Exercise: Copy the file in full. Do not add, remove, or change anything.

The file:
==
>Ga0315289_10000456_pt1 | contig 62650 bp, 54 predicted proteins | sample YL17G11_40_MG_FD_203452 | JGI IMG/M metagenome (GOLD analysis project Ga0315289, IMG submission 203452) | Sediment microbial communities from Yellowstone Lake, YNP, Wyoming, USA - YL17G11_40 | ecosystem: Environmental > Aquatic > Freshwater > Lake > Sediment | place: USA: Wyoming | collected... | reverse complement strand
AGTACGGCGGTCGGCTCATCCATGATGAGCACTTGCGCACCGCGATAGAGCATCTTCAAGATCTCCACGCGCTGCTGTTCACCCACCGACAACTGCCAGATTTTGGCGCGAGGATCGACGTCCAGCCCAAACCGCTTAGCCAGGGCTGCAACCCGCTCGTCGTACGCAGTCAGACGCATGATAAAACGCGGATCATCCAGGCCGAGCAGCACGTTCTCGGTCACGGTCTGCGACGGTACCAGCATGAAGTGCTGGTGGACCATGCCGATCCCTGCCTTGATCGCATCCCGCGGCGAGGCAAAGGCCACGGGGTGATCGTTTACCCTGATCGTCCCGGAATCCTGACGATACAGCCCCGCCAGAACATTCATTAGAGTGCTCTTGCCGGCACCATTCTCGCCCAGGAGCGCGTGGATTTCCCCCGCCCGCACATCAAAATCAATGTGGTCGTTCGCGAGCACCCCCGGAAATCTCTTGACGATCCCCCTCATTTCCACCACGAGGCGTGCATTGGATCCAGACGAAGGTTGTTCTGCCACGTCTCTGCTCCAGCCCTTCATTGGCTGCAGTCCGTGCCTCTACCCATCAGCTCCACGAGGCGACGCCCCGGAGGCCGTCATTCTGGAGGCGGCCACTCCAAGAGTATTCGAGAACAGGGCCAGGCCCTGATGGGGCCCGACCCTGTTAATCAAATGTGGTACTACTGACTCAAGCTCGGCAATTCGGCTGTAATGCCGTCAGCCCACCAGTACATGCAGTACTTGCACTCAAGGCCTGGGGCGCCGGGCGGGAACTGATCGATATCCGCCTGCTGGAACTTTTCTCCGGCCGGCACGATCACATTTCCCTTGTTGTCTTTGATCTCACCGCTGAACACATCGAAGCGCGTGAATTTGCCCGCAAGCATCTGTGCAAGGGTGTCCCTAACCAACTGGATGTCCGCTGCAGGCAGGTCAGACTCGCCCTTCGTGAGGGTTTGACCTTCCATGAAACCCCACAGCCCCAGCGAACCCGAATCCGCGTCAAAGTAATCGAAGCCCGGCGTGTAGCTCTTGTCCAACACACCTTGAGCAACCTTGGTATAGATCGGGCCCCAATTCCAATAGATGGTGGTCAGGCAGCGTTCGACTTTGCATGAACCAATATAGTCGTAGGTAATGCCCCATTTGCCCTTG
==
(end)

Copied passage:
>Ga0315289_10000456_pt1 | contig 62650 bp, 54 predicted proteins | sample YL17G11_40_MG_FD_203452 | JGI IMG/M metagenome (GOLD analysis project Ga0315289, IMG submission 203452) | Sediment microbial communities from Yellowstone Lake, YNP, Wyoming, USA - YL17G11_40 | ecosystem: Environmental > Aquatic > Freshwater > Lake > Sediment | place: USA: Wyoming | collected... | reverse complement strand
AGTACGGCGGTCGGCTCATCCATGATGAGCACTTGCGCACCGCGATAGAGCATCTTCAAGATCTCCACGCGCTGCTGTTCACCCACCGACAACTGCCAGATTTTGGCGCGAGGATCGACGTCCAGCCCAAACCGCTTAGCCAGGGCTGCAACCCGCTCGTCGTACGCAGTCAGACGCATGATAAAACGCGGATCATCCAGGCCGAGCAGCACGTTCTCGGTCACGGTCTGCGACGGTACCAGCATGAAGTGCTGGTGGACCATGCCGATCCCTGCCTTGATCGCATCCCGCGGCGAGGCAAAGGCCACGGGGTGATCGTTTACCCTGATCGTCCCGGAATCCTGACGATACAGCCCCGCCAGAACATTCATTAGAGTGCTCTTGCCGGCACCATTCTCGCCCAGGAGCGCGTGGATTTCCCCCGCCCGCACATCAAAATCAATGTGGTCGTTCGCGAGCACCCCCGGAAATCTCTTGACGATCCCCCTCATTTCCACCACGAGGCGTGCATTGGATCCAGACGAAGGTTGTTCTGCCACGTCTCTGCTCCAGCCCTTCATTGGCTGCAGTCCGTGCCTCTACCCATCAGCTCCACGAGGCGACGCCCCGGAGGCCGTCATTCTGGAGGCGGCCACTCCAAGAGTATTCGAGAACAGGGCCAGGCCCTGATGGGGCCCGACCCTGTTAATCAAATGTGGTACTACTGACTCAAGCTCGGCAATTCGGCTGTAATGCCGTCAGCCCACCAGTACATGCAGTACTTGCACTCAAGGCCTGGGGCGCCGGGCGGGAACTGATCGATATCCGCCTGCTGGAACTTTTCTCCGGCCGGCACGATCACATTTCCCTTGTTGTCTTTGATCTCACCGCTGAACACATCGAAGCGCGTGAATTTGCCCGCAAGCATCTGTGCAAGGGTGTCCCTAACCAACTGGATGTCCGCTGCAGGCAGGTCAGACTCGCCCTTCGTGAGGGTTTGACCTTCCATGAAACCCCACAGCCCCAGCGAACCCGAATCCGCGTCAAAGTAATCGAAGCCCGGCGTGTAGCTCTTGTCCAACACACCTTGAGCAACCTTGGTATAGATCGGGCCCCAATTCCAATAGATGGTGGTCAGGCAGCGTTCGACTTTGCATGAACCAATATAGTCGTAGGTAATGCCCCATTTGCCCTTG